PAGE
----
Shares in the London Stock Exchange (LSE) have jumped by 30% on Monday following speculation of a bid war.
NYSE could become the fourth major exchange to target the LSE
On Friday the LSE rejected a £2.43bn ($4.2bn) bid from the New York-based exchange Nasdaq.
This sparked speculation that the New York Stock Exchange (NYSE) and Euronext would table counter-bids.
NYSE chief John Thain is reportedly consulting advisers about making a bid, while Euronext is expected to make a statement on Tuesday.
Some investors have welcomed the latest developments.
"It is clear that this franchise has huge attractions to a number of potential suitors... [and] the market's valuation is beginning to reflect current realities," said Michael Taylor, head of equities at Threadneedle Investments.
"As the LSE's largest shareholder, we have consistently encouraged the board of the LSE to take a bold and steadfast view of its future and, should independence no longer be tenable, to maximise the value of its unique franchise."
Nasdaq has said that although it would prefer to reach an agreed deal, it has not ruled out raising its offer or going hostile.
The LSE turned down the all-cash offer of 950 pence per share on Friday saying it "substantially" undervalued the firm.
Reports have now suggested that the Nasdaq could raise its bid to £10 per share.
Such bid speculation has attracted fresh investor interest. Shares in the London Stock Exchange closed 269p, or 30.57%, higher at 1149p.
Nasdaq could face an uphill struggle should the NYSE decide to throw its hat into the ring.
Experts suggest the NYSE - the world's biggest stock exchange - would not like to miss the opportunity to buy the LSE - nor would it like to see its smaller rival Nasdaq steal that chance away.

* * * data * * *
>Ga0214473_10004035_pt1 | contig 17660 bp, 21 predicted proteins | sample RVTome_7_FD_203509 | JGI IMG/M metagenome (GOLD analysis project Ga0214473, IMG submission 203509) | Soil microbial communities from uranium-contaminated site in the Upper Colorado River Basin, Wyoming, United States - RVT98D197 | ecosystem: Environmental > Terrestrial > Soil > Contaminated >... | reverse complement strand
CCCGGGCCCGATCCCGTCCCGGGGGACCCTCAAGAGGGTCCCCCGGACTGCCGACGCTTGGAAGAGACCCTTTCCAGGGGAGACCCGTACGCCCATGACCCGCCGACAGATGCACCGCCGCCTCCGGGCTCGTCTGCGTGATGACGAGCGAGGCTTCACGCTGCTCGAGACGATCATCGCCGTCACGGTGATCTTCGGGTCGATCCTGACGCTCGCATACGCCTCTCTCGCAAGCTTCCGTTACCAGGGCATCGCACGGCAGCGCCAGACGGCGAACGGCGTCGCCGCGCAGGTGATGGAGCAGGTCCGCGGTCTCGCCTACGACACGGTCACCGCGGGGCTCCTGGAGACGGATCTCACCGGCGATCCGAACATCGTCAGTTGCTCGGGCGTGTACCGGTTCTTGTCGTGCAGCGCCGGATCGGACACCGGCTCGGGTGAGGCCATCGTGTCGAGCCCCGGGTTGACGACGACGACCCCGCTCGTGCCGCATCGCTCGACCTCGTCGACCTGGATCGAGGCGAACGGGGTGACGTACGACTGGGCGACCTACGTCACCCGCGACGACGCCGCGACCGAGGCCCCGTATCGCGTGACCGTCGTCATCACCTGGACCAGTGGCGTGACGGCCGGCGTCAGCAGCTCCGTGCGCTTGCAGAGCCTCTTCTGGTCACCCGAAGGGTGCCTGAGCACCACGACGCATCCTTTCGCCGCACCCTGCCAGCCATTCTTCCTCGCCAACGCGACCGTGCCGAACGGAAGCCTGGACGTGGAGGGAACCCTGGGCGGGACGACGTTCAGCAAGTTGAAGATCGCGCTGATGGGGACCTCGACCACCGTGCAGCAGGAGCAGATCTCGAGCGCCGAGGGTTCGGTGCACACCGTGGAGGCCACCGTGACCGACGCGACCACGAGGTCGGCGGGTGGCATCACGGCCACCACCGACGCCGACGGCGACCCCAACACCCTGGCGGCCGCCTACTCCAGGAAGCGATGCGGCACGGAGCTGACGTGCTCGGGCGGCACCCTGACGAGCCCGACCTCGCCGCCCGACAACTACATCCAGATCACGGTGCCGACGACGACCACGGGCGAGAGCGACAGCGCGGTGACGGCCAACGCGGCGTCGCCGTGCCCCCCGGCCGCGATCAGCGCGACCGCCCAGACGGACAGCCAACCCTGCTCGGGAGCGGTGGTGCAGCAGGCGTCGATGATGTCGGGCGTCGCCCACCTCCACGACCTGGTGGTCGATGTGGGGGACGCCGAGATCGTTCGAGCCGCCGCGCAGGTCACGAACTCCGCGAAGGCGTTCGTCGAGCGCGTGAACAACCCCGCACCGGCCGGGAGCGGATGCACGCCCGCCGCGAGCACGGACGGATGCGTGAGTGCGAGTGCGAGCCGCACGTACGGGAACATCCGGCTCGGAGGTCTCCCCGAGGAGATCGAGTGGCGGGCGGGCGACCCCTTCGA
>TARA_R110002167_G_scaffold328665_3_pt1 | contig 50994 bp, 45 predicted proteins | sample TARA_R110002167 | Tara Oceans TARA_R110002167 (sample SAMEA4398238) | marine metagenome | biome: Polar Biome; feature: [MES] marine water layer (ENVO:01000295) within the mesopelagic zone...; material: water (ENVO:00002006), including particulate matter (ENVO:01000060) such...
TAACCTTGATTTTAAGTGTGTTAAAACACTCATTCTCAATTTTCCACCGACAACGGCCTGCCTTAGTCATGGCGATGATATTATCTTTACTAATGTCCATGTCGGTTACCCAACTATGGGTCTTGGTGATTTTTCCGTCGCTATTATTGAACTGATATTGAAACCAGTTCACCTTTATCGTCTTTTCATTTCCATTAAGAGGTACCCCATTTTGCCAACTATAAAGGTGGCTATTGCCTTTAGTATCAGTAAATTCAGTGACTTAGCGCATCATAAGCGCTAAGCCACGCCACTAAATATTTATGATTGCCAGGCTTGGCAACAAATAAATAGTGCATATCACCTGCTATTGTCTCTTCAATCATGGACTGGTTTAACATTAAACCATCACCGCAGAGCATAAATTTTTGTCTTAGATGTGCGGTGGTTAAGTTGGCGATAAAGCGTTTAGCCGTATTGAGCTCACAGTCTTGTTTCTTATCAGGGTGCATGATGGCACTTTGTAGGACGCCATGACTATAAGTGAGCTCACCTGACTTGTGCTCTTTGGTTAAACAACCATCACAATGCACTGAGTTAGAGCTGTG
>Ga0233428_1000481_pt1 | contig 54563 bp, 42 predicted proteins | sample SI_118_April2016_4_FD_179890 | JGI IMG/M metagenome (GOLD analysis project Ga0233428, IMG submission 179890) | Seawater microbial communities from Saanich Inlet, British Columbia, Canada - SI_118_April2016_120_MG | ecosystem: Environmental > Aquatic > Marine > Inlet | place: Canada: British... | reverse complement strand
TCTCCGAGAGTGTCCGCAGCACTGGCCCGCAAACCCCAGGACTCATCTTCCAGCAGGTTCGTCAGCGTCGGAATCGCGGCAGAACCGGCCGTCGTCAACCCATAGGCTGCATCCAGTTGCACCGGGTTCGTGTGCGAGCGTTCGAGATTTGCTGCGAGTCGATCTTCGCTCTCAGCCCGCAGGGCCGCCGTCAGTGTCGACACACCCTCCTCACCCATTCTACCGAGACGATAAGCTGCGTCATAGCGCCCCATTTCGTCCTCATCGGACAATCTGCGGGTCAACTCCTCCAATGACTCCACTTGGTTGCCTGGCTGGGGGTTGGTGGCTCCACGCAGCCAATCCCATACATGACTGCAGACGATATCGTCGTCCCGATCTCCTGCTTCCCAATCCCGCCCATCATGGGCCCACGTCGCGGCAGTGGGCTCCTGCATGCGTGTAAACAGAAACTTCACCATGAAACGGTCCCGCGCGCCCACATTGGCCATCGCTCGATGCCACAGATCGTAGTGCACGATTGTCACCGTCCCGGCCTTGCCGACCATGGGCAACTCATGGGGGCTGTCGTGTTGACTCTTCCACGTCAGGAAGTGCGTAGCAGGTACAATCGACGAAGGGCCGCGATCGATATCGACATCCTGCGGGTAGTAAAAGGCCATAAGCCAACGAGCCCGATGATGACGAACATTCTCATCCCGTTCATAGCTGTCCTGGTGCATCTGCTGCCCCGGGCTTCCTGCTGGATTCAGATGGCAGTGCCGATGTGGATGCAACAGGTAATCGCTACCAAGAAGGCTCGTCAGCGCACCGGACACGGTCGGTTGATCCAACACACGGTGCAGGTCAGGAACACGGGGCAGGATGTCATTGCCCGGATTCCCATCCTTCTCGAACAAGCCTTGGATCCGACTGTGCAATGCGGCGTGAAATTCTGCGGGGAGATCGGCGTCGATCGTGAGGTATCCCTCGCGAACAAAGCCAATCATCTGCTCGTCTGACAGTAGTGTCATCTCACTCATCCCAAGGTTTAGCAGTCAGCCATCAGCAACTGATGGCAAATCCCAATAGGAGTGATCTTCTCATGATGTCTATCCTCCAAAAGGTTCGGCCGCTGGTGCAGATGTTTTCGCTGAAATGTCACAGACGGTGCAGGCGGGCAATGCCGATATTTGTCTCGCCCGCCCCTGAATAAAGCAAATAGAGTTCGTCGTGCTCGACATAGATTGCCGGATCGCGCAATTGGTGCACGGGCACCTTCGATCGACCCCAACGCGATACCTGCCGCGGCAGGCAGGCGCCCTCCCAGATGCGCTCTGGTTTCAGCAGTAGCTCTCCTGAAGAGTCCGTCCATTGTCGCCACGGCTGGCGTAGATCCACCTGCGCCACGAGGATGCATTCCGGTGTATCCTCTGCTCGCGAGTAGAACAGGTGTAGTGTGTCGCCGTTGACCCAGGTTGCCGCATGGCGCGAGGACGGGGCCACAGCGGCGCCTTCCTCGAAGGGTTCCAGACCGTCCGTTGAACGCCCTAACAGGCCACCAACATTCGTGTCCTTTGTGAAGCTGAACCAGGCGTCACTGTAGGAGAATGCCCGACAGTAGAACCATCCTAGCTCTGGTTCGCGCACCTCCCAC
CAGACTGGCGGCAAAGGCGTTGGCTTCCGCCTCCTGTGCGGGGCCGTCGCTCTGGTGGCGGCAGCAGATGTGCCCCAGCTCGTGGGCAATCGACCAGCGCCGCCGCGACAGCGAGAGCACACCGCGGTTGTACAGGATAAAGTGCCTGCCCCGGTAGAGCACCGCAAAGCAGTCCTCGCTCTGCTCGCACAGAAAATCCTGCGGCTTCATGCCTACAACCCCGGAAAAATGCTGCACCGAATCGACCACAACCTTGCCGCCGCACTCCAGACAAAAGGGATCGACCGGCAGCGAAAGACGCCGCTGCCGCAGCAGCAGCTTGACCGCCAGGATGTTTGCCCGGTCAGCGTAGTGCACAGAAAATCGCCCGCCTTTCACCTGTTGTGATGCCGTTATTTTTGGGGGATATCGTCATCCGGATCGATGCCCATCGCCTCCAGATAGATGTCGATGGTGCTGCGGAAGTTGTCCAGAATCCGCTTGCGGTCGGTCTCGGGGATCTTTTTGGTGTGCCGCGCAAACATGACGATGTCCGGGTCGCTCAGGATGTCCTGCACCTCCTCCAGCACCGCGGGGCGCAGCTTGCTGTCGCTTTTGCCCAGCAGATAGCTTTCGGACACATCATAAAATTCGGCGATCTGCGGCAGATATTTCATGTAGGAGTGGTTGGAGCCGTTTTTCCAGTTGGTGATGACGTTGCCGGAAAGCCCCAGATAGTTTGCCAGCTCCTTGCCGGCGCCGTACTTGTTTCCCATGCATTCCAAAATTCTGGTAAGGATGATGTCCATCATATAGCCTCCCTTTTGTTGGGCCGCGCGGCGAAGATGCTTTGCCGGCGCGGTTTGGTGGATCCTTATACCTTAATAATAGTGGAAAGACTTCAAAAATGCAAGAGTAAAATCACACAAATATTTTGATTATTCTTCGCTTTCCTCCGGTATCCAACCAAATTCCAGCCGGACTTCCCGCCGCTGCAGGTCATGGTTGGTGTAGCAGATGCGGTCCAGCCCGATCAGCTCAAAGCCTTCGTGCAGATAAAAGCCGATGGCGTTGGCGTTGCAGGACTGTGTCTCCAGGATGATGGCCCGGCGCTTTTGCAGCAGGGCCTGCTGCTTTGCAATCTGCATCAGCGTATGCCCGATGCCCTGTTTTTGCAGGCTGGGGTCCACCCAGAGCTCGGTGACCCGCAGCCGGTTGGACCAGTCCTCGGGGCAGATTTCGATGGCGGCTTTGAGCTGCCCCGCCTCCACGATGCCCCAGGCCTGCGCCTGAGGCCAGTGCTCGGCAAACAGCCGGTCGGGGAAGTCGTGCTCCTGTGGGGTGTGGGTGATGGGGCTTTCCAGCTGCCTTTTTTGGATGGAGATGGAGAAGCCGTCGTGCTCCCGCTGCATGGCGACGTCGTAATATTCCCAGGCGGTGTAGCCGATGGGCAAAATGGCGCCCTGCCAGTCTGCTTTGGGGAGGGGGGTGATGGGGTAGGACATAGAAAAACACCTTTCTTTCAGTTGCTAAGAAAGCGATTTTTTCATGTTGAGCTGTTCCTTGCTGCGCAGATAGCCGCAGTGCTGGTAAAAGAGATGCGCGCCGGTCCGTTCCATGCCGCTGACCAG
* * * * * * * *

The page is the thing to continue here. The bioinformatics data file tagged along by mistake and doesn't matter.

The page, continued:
However, any offer from the NYSE is likely to take at least six weeks to materialise.
The New York exchange has just made its debut on the stock market, while its merger with electronic trading network Archipelago was completed only four days ago.
"NYSE is looking for acquisitions," said David Buik at spread-betters Cantor Index.
"London seems totally obvious, totally sensible and I expect them to come galloping over the hill to conclude something at around the 950p to £10 level in the months to come."
String of suitors
But if the NYSE does decide to make an approach it will become the fourth major world exchange to show an interest in the London exchange.
Germany's Deutsche Boerse kicked off the takeover race for the exchange with a £1.25bn approach in 2004. It later walked away in the face of shareholder protests.
Since then, Paris-based Euronext has expressed and interest while Australia's Macquarie Bank recently dropped its £2.6bn offer.
An acquisition by a US group could lead to considerable cost savings and synergies.
It would also be free of the hurdles Euronext and Deutsche Boerse faced, though it would also introduce fresh difficulties for the London exchange.
Last year, UK regulators said they would back a takeover by either Euronext or Deutsche Boerse on condition that each company ensured the independence of the London exchange's clearing provider, Clearnet.